Björnstad syndrome is a rare condition characterized by the combination of sensorineural hearing loss and pili torti (a rare hair type with fragile twisted hair) in individuals with mutations in the BCS1L gene.1-3 This syndrome is most commonly inherited as an autosomal recessive trait.1, 4, 5 The BCS1L gene encodes an AAA family ATPase needed for complex III formation in the mitochondria.3 As of 2017, an estimated 16 pathological variants in BCS1L associated with Björnstad syndrome have been reported.1, 4
In this case report, we describe a 3-year-old girl with sensorineural hearing loss and pili torti who was found to be heterozygous for two different alterations in the BCS1L gene that have not been previously associated with Björnstad syndrome. This report aims to review the clinical and genetic features of Björnstad syndrome and highlight two novel variants in BCSIL that likely cause Björnstad syndrome.
We describe a 3-year-old girl with sensorineural hearing loss and pili torti who is the first child of non-consanguineous parents of Italian, German, and Irish descent. Her mother has two older children from a previous marriage. The girl was born at 40-week gestation by an induced and uncomplicated vaginal delivery. She weighed 7 lbs 7 oz at birth. Her parents reported that she had extremely short hair at birth. Since birth, her hair had grown to only 2-3 cm in length, and she had never needed a haircut. She passed her initial newborn hearing screen and achieved all developmental milestones, but had a significant speech delay.
At 3 years of age, she was diagnosed with moderate to moderately severe sensorineural hearing loss via behavioral audiometry. Soundfield visual reinforcement audiometry was consistent with moderate to moderately severe hearing loss in both ears with her speech awareness thresholds at 25-30 dB hearing level. For conditioned play audiometry using a task in a booster chair with parental encouragement, results were also consistent with symmetric moderate to moderately severe sensorineural hearing loss for 500 – 4,000 Hz stimuli. Otoacoustic emissions revealed absent emissions from 1.5 to 6 kHz frequencies, indicating abnormal cochlear functioning. For additional audiologic data, audiometry results were available at the age of five, revealing continued moderate to moderately severe sensorineural hearing loss. An air conduction audiogram from age 5 is shown in Figure 1. Tympanometry was normal. She was subsequently fitted with hearing aids. She later presented to dermatology and genetics for further evaluation.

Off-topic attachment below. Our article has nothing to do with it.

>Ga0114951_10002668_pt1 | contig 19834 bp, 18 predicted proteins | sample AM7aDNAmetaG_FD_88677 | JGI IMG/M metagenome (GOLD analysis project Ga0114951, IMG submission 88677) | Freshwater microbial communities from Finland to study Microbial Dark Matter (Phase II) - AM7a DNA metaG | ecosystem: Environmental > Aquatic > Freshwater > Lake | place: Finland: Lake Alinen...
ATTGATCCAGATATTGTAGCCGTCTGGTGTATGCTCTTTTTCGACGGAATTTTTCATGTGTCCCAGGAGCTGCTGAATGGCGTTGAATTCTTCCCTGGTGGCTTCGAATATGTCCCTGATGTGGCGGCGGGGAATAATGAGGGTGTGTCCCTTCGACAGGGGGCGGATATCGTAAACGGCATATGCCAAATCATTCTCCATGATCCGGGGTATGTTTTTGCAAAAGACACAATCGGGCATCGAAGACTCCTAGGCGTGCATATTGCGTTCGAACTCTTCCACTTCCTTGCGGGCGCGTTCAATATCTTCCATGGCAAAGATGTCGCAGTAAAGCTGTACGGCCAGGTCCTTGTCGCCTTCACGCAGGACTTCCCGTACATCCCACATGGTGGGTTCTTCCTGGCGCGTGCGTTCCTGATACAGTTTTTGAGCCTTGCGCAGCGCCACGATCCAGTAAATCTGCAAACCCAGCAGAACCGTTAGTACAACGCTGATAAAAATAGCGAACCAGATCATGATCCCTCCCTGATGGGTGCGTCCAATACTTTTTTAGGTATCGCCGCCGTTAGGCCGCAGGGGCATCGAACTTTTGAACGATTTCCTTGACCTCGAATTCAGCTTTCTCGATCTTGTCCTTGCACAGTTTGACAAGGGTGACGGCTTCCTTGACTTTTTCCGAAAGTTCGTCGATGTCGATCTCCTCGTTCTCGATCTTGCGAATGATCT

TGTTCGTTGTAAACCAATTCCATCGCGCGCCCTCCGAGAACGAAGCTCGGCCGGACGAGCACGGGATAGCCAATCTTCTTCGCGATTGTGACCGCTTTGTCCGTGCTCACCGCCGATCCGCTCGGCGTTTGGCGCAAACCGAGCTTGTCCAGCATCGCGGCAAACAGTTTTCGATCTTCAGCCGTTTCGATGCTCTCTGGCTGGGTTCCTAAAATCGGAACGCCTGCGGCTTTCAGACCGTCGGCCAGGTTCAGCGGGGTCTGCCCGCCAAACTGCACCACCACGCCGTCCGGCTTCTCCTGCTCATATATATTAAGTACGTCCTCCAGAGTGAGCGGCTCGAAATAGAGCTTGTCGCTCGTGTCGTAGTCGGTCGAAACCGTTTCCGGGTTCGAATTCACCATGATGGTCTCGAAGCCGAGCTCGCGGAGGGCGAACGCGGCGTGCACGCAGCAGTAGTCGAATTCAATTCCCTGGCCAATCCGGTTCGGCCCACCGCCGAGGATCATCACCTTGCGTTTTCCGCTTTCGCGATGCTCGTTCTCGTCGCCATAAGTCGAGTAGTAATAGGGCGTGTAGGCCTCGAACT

Of note, the patient had no prior risk factors for hearing loss, including prematurity, admission to neonatal intensive care, perinatal infections, blood transfusions, or hyperbilirubinemia. Her family history was unremarkable for hearing loss, congenital anomalies, major medical conditions, intellectual disabilities, or known heritable disorders. She has no known relatives with a reported history of similar symptoms.
The patient's physical examination at 3 years of age was notable for thin, short (approximately 2 cm in length), coarse, brittle, red hair, with few interspersed longer hairs (Fig. 2). Her eyebrows were of a similar texture to that of her scalp hair, while her nails were found to be normal. Her external ears were normal in appearance, and the external auditory canals were patent. She was not dysmorphic, and the remainder of her physical examination was normal.
BCS1L sequencing was performed at Baylor Miraca Genetics Laboratories using DNA from peripheral blood. The coding regions of the BCS1L gene (NM_004328.4) were PCR amplified and sequenced using automated sequencing methods per the laboratory's protocol. BCS1L sequence analysis revealed two missense variants in trans, c.518G>A (p.G173D) and c.551G>A (p.R184H), which were confirmed by parental testing. Variant results were analyzed by the laboratory using SIFT and PolyPhen programs. Additional analysis was performed by our institution using MutationTaster and Align GVGD. The G173D (SNP rs375876694) and R184H (SNP rs779504946) variants have been observed at low minor allele frequency in the gnomAD population database.6 G173D was reported at a frequency of 1.083e-5, and p.R184H was reported at a frequency of 8.532e-5.6 Both variants are located in exon 3 of the gene, affecting the BCS1-specific sequencing domain.1 Additional pathogenic variants associated with Björnstad syndrome have been identified in this domain.1,7 In aggregate, in silico predictive algorithms suggest that these variants adversely affect the protein function of BCS1L.